Biernat was also vice-chancellor of the diocese for a time, and was required to notarize documents from Bishop Malone keeping Father Smith in ministry.

Biernat is currently on a voluntary leave of absence.

Smith denies the allegations of abuse made against him. The diocese includes Smith’s name on its list of clergy with credible allegations of abuse of a minor.

The diocese has responded to various allegations of mishandling abuse cases by Malone, stating in August that “Bishop Malone has never allowed any priest with a credible allegation of abusing a minor to remain in ministry.”

"The bishop very much respects area Catholics' right to express their opinion," diocesan spokeswoman Kathy Spangler told The Buffalo News in response to the poll.

The diocese did not respond to CNA’s request for further comment on the poll by press time.

 

Maine bishop laments failed challenge to assisted suicide and abortion laws

Portland, Maine, Sep 18, 2019 / 03:30 pm (CNA).- Bishop Robert Deeley of Portland, Maine, has expressed his disappointment at the failure of efforts to force a public vote on the legalization of physician-assisted suicide and taxpayer-funded abortion in the state. 

“I am saddened to learn that despite great opposition in the public to physician-assisted suicide and taxpayer-funded abortion, these issues will not be sent to a statewide vote,” said Deeley in a statement released on Sept. 18. 

Deeley, who leads the state’s only diocese, said that the two laws, which will now go into effect as written, will have “tragic consequences” and “contribute to a further deterioration of the common good.”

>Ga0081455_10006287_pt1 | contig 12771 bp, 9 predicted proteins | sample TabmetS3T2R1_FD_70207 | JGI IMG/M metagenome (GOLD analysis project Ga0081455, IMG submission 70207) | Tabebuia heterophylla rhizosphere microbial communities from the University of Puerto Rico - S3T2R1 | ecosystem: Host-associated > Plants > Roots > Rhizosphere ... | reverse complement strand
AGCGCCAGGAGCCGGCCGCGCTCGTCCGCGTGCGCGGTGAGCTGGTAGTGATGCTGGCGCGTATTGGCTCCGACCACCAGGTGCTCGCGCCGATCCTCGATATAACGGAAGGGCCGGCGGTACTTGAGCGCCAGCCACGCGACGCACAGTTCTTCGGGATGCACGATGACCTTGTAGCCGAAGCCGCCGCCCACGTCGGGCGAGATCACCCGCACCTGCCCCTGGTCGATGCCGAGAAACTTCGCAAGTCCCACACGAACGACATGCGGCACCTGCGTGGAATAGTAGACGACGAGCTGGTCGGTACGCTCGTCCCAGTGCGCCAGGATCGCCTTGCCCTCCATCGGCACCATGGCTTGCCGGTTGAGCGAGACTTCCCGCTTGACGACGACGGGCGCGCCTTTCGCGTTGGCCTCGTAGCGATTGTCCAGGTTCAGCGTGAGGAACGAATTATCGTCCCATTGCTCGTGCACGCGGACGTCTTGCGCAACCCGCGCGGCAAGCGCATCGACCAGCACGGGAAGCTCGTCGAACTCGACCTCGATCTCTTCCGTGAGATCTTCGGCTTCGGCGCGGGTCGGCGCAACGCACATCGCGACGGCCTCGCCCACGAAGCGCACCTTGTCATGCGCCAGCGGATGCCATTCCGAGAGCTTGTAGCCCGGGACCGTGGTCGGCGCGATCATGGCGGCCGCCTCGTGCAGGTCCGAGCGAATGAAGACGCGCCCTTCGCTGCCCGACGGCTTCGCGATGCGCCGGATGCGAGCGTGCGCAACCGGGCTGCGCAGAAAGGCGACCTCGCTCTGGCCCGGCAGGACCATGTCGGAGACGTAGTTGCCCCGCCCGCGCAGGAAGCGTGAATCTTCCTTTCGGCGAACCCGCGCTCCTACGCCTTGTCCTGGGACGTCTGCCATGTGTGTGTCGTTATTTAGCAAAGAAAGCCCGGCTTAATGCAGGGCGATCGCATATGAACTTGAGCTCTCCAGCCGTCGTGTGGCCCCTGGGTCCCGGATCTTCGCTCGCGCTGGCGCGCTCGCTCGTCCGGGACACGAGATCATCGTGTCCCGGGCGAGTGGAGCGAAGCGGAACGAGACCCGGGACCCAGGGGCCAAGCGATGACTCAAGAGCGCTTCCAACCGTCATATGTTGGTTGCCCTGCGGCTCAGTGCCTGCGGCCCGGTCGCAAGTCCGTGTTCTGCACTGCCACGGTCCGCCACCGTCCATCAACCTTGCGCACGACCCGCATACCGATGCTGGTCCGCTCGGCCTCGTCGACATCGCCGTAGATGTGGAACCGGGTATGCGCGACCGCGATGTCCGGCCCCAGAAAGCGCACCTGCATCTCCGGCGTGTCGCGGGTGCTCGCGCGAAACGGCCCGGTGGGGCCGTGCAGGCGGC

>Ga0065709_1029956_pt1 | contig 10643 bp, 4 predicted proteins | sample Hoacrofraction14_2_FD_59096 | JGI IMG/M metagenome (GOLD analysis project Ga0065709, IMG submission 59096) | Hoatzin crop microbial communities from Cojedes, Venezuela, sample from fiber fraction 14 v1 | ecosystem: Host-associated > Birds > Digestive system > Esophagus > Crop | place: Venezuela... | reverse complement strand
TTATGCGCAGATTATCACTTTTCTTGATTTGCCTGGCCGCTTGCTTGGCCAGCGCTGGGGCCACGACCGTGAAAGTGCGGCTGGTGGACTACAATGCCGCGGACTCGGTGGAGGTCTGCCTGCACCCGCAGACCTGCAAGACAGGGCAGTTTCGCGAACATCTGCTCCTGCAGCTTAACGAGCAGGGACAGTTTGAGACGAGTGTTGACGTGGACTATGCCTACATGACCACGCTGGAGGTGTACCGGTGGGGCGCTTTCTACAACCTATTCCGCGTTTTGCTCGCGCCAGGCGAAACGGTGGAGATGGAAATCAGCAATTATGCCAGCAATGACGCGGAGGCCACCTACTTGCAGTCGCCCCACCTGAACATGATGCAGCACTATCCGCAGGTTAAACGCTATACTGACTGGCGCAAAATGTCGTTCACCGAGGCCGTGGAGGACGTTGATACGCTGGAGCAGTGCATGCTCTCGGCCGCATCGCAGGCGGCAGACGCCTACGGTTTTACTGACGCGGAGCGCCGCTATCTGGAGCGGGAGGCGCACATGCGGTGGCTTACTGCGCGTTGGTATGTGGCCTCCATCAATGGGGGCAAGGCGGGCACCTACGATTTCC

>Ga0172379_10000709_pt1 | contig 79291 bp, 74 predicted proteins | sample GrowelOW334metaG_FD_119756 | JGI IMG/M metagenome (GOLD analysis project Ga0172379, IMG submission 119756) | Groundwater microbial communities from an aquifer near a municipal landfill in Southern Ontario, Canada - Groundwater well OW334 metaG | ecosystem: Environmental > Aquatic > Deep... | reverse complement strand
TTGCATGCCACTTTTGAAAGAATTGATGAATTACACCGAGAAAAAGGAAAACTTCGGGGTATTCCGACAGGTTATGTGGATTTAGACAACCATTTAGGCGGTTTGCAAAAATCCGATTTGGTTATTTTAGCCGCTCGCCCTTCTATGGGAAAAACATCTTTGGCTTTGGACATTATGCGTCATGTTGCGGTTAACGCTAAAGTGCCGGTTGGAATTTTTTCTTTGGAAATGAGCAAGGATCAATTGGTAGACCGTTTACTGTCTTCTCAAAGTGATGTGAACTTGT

The separate campaigns each failed to attract enough signatures from registered voters to force the issues onto the ballot at a future state-wide election, petition drive organizers announced Wednesday, the day the laws go into effect and the legal deadline to mount a successful challenge. 

Deeley also noted that when Mainers were last allowed to vote on the question of euthanasia, in 2000, they rejected it, and expressed his frustration that voters would not be given a say this time.

“That the voice of Maine voters, whether they live in the very heart of the state or near any of its borders, will not be heard in a statewide referendum on both issues makes this a sad day for people of good will,” he said. 

Deeley warned that so-called assisted dying “desensitizes our young people and society at large to the inherent value of human life at a time when suicide rates are the highest that they have been since World War II. Suicide should never be presented as an option, but only recnogied for what it truly is, a tragedy.”